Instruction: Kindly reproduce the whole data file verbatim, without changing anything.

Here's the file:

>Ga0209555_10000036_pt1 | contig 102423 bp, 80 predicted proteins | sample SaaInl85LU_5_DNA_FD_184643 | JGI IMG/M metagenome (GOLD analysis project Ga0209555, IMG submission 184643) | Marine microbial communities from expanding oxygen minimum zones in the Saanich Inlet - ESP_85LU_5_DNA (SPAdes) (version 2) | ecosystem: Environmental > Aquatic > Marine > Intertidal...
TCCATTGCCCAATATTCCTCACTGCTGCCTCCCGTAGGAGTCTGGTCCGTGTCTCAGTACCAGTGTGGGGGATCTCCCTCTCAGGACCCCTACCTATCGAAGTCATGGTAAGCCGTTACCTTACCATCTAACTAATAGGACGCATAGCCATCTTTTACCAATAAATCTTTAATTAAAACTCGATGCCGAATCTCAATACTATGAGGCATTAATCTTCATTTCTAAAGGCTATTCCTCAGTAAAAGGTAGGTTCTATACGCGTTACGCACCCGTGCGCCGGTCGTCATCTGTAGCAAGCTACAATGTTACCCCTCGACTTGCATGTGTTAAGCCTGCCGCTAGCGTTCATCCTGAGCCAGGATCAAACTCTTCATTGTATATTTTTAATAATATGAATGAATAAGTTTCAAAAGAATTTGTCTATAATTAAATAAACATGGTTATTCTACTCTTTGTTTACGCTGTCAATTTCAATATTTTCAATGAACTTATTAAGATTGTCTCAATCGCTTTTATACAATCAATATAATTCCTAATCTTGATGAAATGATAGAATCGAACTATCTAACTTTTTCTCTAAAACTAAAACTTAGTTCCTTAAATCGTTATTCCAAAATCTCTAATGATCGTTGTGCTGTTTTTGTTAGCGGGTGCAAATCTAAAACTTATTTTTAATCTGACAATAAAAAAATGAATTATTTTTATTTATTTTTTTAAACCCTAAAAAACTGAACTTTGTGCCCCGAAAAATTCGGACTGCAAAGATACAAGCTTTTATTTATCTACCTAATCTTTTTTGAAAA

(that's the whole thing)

>Ga0209555_10000036_pt1 | contig 102423 bp, 80 predicted proteins | sample SaaInl85LU_5_DNA_FD_184643 | JGI IMG/M metagenome (GOLD analysis project Ga0209555, IMG submission 184643) | Marine microbial communities from expanding oxygen minimum zones in the Saanich Inlet - ESP_85LU_5_DNA (SPAdes) (version 2) | ecosystem: Environmental > Aquatic > Marine > Intertidal...
TCCATTGCCCAATATTCCTCACTGCTGCCTCCCGTAGGAGTCTGGTCCGTGTCTCAGTACCAGTGTGGGGGATCTCCCTCTCAGGACCCCTACCTATCGAAGTCATGGTAAGCCGTTACCTTACCATCTAACTAATAGGACGCATAGCCATCTTTTACCAATAAATCTTTAATTAAAACTCGATGCCGAATCTCAATACTATGAGGCATTAATCTTCATTTCTAAAGGCTATTCCTCAGTAAAAGGTAGGTTCTATACGCGTTACGCACCCGTGCGCCGGTCGTCATCTGTAGCAAGCTACAATGTTACCCCTCGACTTGCATGTGTTAAGCCTGCCGCTAGCGTTCATCCTGAGCCAGGATCAAACTCTTCATTGTATATTTTTAATAATATGAATGAATAAGTTTCAAAAGAATTTGTCTATAATTAAATAAACATGGTTATTCTACTCTTTGTTTACGCTGTCAATTTCAATATTTTCAATGAACTTATTAAGATTGTCTCAATCGCTTTTATACAATCAATATAATTCCTAATCTTGATGAAATGATAGAATCGAACTATCTAACTTTTTCTCTAAAACTAAAACTTAGTTCCTTAAATCGTTATTCCAAAATCTCTAATGATCGTTGTGCTGTTTTTGTTAGCGGGTGCAAATCTAAAACTTATTTTTAATCTGACAATAAAAAAATGAATTATTTTTATTTATTTTTTTAAACCCTAAAAAACTGAACTTTGTGCCCCGAAAAATTCGGACTGCAAAGATACAAGCTTTTATTTATCTACCTAATCTTTTTTGAAAA